Eric’s log shows that he qualified as a Gunner with effect from 6 November 1943. Valerie’s husband commented on his proficiency assessment in March 1944 that lists him as ‘average’, prompting Valerie to say, “But you know, that’s just what he was: an average guy! He didn't plan to be a hero or anything special in the war. He was there to do a job, just like many of the young men who signed up.” Further remarks on proficiency in his log book in May 1944 read, "A capable gunner who should prove a good crew member."
Valerie remembers, "Eric and the pilot, Peter Hyland, always came to London to stay with my mother and I when they had leave. They were always having a good laugh and the war then was a very exciting 'occupation' for young men. I remember Eric and Peter being enthusiastic to experience an air raid over London, as they had heard of the ‘flying bombs’, but had no experience of them. "Do you think we'll see a flying bomb? » I remember them asking, and they'd hang out of the windows to watch the planes flying over. When they finally did experience a bombing raid they were shocked and told my mother and I that we should be moving away!"
Valerie recalls, "There were many stories about the crew, and how we used to laugh when Eric and Peter recalled these on leave. I remember how Paddy (Thomas Crane) would go to the pub when allowed to go into town, and how, upon leaving, would 'borrow' one of the many bicycles lined up outside the pub and ride it back to the base. He would leave it there, outside the fence, so it could be retrieved. They were always up to some lark or other!"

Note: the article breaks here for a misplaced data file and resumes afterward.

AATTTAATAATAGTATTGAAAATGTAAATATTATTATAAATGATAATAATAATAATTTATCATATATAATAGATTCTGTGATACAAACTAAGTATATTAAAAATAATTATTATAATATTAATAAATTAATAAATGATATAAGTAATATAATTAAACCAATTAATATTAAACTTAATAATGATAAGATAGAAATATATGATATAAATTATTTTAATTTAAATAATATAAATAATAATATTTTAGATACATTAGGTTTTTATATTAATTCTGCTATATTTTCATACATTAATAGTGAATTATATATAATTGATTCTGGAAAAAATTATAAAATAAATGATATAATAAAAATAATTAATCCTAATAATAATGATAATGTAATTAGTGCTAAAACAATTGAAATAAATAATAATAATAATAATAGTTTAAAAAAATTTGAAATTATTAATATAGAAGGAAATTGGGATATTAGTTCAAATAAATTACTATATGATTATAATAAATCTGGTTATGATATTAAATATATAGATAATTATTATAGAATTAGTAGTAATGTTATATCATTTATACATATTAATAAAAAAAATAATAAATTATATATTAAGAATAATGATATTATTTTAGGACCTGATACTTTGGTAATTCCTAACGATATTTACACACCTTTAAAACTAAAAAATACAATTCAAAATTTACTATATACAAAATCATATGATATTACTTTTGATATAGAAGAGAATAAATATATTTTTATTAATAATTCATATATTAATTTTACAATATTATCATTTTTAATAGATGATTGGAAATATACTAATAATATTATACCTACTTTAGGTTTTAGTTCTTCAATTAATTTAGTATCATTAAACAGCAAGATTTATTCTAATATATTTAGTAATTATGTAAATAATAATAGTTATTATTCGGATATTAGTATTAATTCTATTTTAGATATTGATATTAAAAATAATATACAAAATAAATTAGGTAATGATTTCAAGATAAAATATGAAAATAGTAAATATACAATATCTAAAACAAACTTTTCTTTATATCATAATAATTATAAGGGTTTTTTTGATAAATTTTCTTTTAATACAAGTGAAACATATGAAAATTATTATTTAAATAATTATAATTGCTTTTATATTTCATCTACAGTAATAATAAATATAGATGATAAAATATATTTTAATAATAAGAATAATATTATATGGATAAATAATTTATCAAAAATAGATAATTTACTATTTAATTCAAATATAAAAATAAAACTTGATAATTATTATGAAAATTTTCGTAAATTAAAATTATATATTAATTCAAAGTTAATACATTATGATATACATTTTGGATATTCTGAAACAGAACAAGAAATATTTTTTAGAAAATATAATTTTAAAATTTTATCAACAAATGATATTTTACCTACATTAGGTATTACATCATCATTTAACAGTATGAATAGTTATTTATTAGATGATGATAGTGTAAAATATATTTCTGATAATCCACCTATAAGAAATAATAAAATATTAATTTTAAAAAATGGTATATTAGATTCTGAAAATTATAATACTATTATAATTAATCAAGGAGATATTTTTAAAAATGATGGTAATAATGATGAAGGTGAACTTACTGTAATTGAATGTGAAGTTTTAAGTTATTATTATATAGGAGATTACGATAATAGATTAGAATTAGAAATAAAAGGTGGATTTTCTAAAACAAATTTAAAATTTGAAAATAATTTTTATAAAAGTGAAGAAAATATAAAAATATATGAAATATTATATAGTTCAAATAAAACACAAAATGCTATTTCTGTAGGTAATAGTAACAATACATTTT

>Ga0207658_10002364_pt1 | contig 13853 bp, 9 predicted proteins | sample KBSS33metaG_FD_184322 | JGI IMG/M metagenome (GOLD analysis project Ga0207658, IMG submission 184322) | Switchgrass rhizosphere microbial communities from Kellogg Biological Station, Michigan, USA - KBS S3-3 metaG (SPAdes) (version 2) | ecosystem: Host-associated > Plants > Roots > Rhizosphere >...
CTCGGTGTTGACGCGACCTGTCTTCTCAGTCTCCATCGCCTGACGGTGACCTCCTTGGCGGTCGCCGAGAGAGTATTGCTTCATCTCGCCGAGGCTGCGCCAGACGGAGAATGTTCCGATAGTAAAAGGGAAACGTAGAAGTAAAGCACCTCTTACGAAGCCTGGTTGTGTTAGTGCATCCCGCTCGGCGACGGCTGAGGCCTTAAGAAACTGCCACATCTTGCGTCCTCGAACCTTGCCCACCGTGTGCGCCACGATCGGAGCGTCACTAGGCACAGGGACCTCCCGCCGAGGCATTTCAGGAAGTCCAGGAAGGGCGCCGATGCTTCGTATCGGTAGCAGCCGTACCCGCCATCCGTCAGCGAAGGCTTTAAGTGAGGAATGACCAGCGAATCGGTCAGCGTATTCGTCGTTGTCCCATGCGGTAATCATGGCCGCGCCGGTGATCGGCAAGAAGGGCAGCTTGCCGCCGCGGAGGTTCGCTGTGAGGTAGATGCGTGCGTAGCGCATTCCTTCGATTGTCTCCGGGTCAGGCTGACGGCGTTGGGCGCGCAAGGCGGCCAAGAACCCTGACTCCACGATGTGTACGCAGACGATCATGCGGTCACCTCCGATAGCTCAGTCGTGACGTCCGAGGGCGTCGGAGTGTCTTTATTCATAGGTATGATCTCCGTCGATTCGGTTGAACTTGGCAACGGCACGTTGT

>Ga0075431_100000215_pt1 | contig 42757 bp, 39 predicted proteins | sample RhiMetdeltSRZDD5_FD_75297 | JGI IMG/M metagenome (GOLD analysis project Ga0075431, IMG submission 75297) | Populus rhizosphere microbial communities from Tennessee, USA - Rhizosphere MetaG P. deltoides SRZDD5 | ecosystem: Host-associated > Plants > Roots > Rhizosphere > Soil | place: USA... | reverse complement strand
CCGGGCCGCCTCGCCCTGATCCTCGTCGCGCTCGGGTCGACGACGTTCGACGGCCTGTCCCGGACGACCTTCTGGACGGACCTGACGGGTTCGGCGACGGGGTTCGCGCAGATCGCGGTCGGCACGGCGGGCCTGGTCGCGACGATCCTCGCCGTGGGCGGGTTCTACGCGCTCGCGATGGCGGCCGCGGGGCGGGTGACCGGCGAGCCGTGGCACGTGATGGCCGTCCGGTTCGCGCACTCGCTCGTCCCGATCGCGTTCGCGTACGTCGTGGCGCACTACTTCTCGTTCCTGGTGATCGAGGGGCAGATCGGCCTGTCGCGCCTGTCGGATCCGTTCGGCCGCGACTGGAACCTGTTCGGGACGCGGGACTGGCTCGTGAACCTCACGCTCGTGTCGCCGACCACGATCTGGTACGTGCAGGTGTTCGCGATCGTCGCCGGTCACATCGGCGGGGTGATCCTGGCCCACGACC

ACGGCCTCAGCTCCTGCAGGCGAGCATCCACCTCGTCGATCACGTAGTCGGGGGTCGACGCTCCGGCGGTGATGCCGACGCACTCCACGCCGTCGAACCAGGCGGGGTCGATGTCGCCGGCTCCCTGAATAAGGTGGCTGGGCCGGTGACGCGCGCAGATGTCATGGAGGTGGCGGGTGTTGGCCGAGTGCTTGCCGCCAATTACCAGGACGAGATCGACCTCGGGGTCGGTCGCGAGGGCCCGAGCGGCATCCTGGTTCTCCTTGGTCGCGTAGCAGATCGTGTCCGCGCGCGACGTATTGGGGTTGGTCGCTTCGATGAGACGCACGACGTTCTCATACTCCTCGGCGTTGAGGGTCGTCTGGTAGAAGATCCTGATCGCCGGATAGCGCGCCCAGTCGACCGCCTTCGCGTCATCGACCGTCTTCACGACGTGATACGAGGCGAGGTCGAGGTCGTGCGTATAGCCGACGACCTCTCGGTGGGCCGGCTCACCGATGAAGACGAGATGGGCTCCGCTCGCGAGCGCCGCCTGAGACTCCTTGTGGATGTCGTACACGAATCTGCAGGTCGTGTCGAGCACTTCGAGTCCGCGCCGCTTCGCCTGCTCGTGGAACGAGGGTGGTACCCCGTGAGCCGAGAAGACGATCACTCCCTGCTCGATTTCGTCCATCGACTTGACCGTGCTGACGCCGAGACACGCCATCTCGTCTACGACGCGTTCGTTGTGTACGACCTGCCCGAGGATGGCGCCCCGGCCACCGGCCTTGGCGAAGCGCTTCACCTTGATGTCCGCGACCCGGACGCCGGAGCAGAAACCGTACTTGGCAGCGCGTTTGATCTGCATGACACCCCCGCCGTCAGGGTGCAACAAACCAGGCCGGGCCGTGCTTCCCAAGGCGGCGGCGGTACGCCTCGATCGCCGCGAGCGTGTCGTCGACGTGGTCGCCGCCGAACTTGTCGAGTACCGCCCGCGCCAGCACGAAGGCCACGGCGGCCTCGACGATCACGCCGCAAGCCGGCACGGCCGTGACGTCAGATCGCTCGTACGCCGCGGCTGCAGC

She did say though, that "despite all the laughing and joking when the two young men returned on leave, she sensed a 'fear' about them after they had been on operations. Nothing of course was ever said.
From his log entries, the actual operations involving combat probably didn’t begin until May 1944. In an entry on 6 July 1944, after being involved in combat two nights before, Eric describes that night’s flight (eight and a half hours to Dijon) as a “quiet, but boring trip". If only all his flights could have been so "boring" On the fourth flight after this night their plane came down".
This is what Eric’s Mother wrote to Albert Tuuri’s sister:
October 1st, 1944
From : Mrs. Eileen A. Brown, London, England
To : Mrs. R. P. Nuttall (sister of Albert Tuuri), Port Arthur, Ontario, Canada
Dear Mrs. Nuttall
I am the mother of Eric Brown, the other gunner in your brother’s crew, and I am writing to offer you my deep and heartfelt sympathy in this anxiety which we share. Your brother visited us once when on leave and we had a pleasant time. The pilot used to stay with us when on leave and the navigator has also visited us. We often wished we could meet the other boys in the crew for we heard so much about them, and I can assure you that it would have been hard to find a crew who were so happy together - they seemed to be in complete harmony. We must keep hoping and praying that they are safe and that we shall be re-united before long.
I am wondering if you have had any news of your brother and, if so, if you will be kind enough let me know? I will, of course, write you if I have any news of Eric, and if there is anything I can do, such as making enquiries about Al, please tell me and I will do all I can. It must be very hard for you not having seen your brother for so long. I at least was fortunate in being able to have Eric during his leaves.